I just updated to Cuda 12.1 and now can’t seem to get debugging to work in OptiX 7.6
I’ve updated to the latest Nsight that claims compatibility with Cuda 12.1 and latest drivers for my RTX 3090. It doesn’t work in my own projects and I tested on the optixHello sample in the OptiX 7.6 SDK and it does not work for me when I set a breakpoint and run Extensions->Nsight->Start Cuda Debugging from Visual Studio 2022.
Also printf() is not working either.
I tried debugging the CudaSamples and everything works as expected there.
I also tried on my laptop(RTX 3060) which is still using Cuda 12.0 and it works as expected too.
Geforce RTX 3090 driver 531.18
Nsight Visual Studio Edition version 2023.1 build # 2023.10.23044
Windows 11 Pro
Can you try debugging after setting the environment variable OPTIX_FORCE_DEPRECATED_LAUNCHER to 1? I didn’t realize we were missing this info in the OptiX Programming Guide & Release Notes, we’ll get it fixed. For now there is a mention in the CUDA Programming Guide.
12.12. Debugging OptiX/RTCore applications
When debugging programs built with OptiX/RTCore, it may be necessary to set the environment variable OPTIX_FORCE_DEPRECATED_LAUNCHER to 1. If breakpoints are unable to be hit, try setting this environment variable before starting your application.
Sorry for the debugging bumps, this is a temporary workaround due to some underlying infrastructure changes we’re making.
With OPTIX_FORCE_DEPRECATED_LAUNCHER set, I am hitting break points now and printf() is working again too., But just so you know, I’m not getting any component values displayed for vectors like float3. I’m pretty sure that worked before the 12.1 update.
Yeah the support for showing locals and structs in the debugger hasn’t yet always worked reliably, especially inside a function containing an optixTrace() call, though I think it’s improving little by little. I believe it usually does work in functions without a trace call. So this might not be super helpful or convenient, but one thing you can try is temporarily commenting the trace call, that usually seems to increase the number of things visible in the debugger.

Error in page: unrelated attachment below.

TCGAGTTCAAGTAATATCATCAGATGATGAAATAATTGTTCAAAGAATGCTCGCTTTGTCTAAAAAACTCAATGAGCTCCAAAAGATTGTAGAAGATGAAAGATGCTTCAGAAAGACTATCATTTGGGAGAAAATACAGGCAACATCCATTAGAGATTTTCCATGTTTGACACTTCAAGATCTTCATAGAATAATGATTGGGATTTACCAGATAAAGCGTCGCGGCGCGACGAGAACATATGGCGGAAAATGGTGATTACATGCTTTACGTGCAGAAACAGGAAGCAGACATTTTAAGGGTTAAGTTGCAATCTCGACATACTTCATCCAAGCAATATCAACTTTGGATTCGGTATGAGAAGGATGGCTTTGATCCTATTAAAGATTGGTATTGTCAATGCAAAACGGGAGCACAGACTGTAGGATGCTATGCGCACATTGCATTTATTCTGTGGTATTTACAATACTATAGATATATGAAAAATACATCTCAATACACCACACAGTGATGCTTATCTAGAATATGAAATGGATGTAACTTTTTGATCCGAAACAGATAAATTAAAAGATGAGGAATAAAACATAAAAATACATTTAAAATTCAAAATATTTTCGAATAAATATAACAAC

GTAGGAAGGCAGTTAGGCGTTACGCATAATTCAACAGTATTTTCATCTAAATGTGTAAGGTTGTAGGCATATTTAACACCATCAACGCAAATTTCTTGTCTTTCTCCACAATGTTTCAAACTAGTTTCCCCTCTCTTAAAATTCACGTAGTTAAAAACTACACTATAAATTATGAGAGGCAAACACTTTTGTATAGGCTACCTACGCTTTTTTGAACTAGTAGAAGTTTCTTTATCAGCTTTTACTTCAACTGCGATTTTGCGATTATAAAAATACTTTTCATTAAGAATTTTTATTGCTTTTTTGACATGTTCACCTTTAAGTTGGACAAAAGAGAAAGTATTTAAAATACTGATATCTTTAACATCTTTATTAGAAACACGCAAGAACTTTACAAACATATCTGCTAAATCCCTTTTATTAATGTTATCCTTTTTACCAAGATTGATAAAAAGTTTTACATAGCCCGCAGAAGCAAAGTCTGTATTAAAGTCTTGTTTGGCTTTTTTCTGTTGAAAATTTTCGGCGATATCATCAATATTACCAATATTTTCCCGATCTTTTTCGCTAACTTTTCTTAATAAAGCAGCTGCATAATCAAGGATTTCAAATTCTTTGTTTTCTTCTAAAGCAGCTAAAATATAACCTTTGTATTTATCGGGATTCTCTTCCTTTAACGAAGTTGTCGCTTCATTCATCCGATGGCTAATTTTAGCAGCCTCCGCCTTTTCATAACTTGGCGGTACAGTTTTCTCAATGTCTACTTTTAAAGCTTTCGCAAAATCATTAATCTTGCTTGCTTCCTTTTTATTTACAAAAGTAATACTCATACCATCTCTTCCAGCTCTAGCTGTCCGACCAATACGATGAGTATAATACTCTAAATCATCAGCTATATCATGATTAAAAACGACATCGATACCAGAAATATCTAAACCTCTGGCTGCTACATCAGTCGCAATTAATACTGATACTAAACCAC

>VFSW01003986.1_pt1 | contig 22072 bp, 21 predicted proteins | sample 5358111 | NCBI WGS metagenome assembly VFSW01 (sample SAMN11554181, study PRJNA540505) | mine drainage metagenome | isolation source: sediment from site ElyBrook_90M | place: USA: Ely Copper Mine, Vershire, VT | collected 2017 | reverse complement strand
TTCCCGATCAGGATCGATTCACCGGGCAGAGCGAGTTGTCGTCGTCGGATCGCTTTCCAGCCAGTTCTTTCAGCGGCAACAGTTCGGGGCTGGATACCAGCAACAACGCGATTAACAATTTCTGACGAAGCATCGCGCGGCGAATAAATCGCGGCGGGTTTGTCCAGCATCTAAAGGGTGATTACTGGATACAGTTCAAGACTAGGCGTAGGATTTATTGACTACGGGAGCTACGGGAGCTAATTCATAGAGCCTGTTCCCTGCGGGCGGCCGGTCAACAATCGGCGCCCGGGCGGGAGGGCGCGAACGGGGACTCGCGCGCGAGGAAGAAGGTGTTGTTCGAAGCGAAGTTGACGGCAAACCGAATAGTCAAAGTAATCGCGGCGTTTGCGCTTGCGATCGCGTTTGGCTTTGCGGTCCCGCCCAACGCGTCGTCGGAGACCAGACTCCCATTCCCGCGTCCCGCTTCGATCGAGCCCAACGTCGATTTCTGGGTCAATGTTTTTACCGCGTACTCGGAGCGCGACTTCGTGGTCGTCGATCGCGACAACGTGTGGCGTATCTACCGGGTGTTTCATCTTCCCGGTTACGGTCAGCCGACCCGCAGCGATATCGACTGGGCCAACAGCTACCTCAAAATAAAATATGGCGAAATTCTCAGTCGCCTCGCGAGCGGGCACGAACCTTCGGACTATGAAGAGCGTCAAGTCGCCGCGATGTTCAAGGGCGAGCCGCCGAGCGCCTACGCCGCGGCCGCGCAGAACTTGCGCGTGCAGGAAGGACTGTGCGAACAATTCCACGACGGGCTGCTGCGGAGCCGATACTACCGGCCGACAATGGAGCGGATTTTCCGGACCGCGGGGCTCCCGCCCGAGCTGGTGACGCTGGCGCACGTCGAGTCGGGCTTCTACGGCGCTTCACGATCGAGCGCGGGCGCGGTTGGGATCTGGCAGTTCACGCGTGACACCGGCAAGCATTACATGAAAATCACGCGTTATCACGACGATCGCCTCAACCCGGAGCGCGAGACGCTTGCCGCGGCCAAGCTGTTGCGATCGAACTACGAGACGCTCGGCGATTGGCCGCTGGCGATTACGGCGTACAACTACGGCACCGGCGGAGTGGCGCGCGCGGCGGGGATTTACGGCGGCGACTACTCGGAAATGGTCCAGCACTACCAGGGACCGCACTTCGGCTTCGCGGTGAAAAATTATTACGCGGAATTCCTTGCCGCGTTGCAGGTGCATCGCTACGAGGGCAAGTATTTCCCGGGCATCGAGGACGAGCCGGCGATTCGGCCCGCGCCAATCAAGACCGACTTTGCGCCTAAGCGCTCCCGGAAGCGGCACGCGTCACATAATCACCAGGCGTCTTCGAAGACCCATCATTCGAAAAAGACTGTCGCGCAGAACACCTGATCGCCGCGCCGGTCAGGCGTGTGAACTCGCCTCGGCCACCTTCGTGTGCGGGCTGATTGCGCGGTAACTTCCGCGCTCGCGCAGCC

Yes, it’s not about debugging features. It changes some internals about the launch mechanism, alas the environment variable name.
Do you have more information about the kind of crash you observed in a debug build target?
The OptixModuleCompileOptions, OptixPipelineCompileOptions, OptixPipelineLinkOptions field values?
The system configuration information:
OS version, installed GPU(s), VRAM amount, display driver version, OptiX (major.minor.micro) version, CUDA toolkit version (major.minor) used to generate the input PTX, host compiler version.
Of course the best would be a minimal reproducer project in failing state.
Thanks for the projects.
I could reproduce the CUDA error “unspecified launch failure” on the first optixLaunch using the first project on an Ada board running Windows 10 and 531.18 drivers and filed a bugreport for investigation.
It’s also not happening when not using the full debug settings inside the module and pipeline compile and link options, means when changing your DEBUG_SELECT macro.
Some comments on the debugging experience:
I’m not sure how your check macros are supposed to work but I did not get the necessary error messages printed from the exception catch before some part of the code called assert and aborted the program.
I needed to manually add some cuSynchronizeStream() calls around the optixLaunch to query the error code myself.
I use that MY_ASSERT() macro inside all OptiX and CUDA CHECK macros before throwing the exception which let’s the debugger break on the error location itself so that you can look at the message inside the debugger and not once the exception is caught.
The analysis of this is still ongoing and so far the issue seems to be related to the stack size.
As a workaround until a complete fix, adding an explicit stack size calculation after the pipeline creation will prevent the crash of the reproducer:
If the explicit stack size calculation code solved the issues inside your application, that is actually the final solution.
The OptiX documentation about the default stack size calculation is incorrectly stating that direct callables are taken into account for limited calling depths which is not actually happening and will be fixed inside the documentation. The stack size always needs to be calculated explicitly when using callables.